LD Ghee Roast Chicken

A small ode, if I may, to some pioneers of Indian cuisine. They are those culinary craftsmen who have shaped up Indian cuisine and their recipes continue to be the manual for that perfect dish. For example Kundal Lal Gujral of Moti Mahal fame for creating the Dal Makhni, and Mohan Das Shetty for creating the Ghee Roast recipe. And that is what I am attempting to make.

The LD Ghee Roast Chicken
The LD Ghee Roast Chicken


The star of this recipe is the byadgi red chilli that is native to Mangalore, Karnataka. In fact, the small village of Kundapur survives on it. It was here that Mohan Shetty gave up his day job in a bank and started Shetty Lunch Home that served the “original ghee roast”. If you have access to original byadgi chillies, take a handful, soak them and blend them to a paste. This what will give you the perfect ghee roast. Since, my local markets had no byadgi (some even hadn’t heard of it), I resorted to sourcing it online. I found a company, a Mangalore local, that sourced byadgi chillies and made a dry powder of the same. Once that was in my possession, I started with my LD chicken ghee roast.

Prepare the chicken
I like cleaning up the cuts of chicken. Also scored the flesh as I went along. This would help the flavours seep in while cooking. While I was at it, I made up a chicken stock with some whole spices, the usual suspects like a couple of bay leaves, 5-6 corns of black pepper, 2 black cardamoms, 2 green cardamoms. To this bubbling liquid, poach your chicken for about a minute and keep aside.
Remove everything from the chicken stock and throw in a handful of cashews (something that I learnt from popular Indian chef Ranveer Brar). Blend them in to make a milky frothy stock. Keep aside.

Now the Masala
Take 2 heaped tablespoons of that fantastic red masala in a bowl. To that add in a little of the stock and mix well. The aroma and the colour will hit you in tandem. My olfactory tingled with the aroma of the ground powder that had a hint of sweetness to it. And the colour was what my generation would associate with the entry of WWE wrestler Kane – a dark, blood red. Throbbing? Good, now on to the fire. 

Fire away 
Put on your favourite semi-deep saucepan on fire and add 2-3 tablespoons of ghee in it. For those that are not able to handle the clarified butter, I clarify that they might want to leave here. Please feel free. Remember, you cannot make a bomb without gunpowder. Also, if the recipe is called ghee roast, what were you thinking? OK, by now, the ghee would have melted and swam all across the sauce pan. Add in the chicken and swirl them around a bit. Just when you see a bit of browning on the flesh, add in the masala solution. Oh mother of all good things, this looks as promising as sun rise. Keep stirring it in and make sure the chicken gets coated with the byadgi masala. The flavour of the ghee and the byadgi can be as euphoric as victory. And that should compel you to keep the pan moving. In case you feel that masala or the chicken is sticking to the pan, add in a bit more ghee.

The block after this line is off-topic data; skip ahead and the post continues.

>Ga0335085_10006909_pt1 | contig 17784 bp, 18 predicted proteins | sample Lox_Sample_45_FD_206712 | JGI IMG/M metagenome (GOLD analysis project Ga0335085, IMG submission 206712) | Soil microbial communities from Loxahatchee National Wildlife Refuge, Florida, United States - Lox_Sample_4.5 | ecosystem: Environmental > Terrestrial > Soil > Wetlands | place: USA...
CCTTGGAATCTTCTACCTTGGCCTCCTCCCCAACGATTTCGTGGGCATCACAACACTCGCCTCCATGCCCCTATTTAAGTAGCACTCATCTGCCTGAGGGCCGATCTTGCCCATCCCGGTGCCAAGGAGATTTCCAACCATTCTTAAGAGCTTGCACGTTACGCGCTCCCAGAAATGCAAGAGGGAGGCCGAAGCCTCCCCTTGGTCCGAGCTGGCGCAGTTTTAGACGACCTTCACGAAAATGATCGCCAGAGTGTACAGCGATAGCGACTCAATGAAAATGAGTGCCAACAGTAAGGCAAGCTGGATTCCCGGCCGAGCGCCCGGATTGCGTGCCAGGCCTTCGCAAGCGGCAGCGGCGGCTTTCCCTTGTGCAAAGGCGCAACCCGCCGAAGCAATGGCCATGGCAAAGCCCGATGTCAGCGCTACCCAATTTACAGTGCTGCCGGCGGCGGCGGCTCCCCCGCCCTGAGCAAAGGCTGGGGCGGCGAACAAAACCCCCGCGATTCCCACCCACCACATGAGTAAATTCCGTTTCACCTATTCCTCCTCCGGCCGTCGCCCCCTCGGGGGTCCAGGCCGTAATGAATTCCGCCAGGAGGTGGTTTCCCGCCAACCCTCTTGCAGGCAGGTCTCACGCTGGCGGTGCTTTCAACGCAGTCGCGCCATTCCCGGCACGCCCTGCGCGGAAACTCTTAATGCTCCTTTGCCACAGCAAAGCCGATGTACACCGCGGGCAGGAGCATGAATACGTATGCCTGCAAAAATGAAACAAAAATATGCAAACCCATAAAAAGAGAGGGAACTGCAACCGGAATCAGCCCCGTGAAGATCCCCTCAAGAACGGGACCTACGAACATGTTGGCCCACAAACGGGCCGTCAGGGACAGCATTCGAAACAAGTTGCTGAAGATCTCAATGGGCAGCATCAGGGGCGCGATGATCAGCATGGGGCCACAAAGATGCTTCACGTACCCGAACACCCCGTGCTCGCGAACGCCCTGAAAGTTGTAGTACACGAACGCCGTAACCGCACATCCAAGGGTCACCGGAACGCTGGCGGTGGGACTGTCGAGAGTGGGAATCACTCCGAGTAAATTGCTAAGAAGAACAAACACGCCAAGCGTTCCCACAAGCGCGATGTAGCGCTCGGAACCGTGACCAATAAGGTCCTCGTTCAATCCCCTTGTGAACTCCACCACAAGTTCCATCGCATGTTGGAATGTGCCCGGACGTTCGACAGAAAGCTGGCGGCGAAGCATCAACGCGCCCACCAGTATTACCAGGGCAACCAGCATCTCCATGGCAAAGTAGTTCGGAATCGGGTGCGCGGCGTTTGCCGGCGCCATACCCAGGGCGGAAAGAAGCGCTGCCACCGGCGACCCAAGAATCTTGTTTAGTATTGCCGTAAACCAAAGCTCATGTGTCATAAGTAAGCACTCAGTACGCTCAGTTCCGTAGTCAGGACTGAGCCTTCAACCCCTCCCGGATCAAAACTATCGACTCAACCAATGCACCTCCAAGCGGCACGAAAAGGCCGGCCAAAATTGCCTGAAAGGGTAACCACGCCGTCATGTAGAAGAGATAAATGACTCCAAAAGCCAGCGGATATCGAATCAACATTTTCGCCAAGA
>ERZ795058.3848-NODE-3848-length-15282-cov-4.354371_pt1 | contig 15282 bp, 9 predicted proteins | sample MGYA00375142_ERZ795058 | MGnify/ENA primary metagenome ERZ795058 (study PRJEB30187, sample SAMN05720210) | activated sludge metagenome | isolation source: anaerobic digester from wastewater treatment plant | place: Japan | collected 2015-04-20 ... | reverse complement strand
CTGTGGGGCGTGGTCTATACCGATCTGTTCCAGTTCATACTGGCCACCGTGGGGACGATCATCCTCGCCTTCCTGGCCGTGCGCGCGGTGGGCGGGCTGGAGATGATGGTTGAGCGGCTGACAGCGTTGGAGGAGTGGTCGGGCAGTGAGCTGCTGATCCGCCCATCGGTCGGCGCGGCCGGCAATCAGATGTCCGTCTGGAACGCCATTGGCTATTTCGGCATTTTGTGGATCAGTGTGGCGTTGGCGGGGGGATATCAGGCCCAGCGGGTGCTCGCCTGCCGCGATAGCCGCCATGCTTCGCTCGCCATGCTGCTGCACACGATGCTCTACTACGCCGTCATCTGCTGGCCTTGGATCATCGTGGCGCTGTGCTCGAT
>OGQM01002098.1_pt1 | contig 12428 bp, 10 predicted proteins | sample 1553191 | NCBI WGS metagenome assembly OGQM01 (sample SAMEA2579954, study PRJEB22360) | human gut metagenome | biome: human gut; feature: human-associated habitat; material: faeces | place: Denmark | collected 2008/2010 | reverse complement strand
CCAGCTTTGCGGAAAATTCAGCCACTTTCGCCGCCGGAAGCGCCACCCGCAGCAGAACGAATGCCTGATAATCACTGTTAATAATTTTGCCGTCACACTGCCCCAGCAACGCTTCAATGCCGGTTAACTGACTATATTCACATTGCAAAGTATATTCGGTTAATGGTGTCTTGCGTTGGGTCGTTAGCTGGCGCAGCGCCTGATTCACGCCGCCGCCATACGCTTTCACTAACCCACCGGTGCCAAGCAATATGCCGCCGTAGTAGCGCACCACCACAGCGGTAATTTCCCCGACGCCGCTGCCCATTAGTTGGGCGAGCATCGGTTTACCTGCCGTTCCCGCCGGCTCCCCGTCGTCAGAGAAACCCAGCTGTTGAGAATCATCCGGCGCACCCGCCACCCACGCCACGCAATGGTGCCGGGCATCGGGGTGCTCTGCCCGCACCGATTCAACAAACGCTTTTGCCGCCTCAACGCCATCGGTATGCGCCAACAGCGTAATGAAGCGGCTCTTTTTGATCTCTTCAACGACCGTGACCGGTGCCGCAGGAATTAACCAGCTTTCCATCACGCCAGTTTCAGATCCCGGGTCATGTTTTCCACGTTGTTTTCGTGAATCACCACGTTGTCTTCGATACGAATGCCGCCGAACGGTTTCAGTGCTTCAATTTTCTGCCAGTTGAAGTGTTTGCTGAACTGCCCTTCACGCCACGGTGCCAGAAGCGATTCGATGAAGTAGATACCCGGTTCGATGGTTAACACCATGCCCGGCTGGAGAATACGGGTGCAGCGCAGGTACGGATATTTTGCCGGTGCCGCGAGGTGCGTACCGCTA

Hellish Red
Hellish Red

5 minutes into this, the dish will look complete. Go on, take a taste test. But do it carefully. For uninitiated, the heat of the byadgi will hit your throat but while you feel like calling emergency services, you will notice the pleasant, and mild sweetness that will pervade your mouth. Byadgis stand apart on this account – they have a natural sugar that lends to this brilliant heat ‘n’ sweet combination. And so keep the cooking arm moving, so that the sugar is released and caramelised with the chicken. Check for salt. And now, ladle in a big spoon (or two) of the milky chicken stock. Stir, and cover and cook for 7-10 minutes more. Choose the kind of consistency that you fancy. Now is the time for a secret ingredient – jaggery pellets. I didn’t have any, so I added some date palm crystals. Cook on a low fire.

Technically, the ghee roast is done. Do a final check and take off the heat. The LD Ghee Roast Chicken is ready to serve. Pair it with some neer dosa or appams or porottas. That night, we went with paper thin dosas. I wouldn’t really want to pair rice with this. But do me a favour, take the first bite without anything else. Get a taste of this simple recipe that is fit for kings. Oh wait, I wouldn’t give it to the kings; I would have it all myself!



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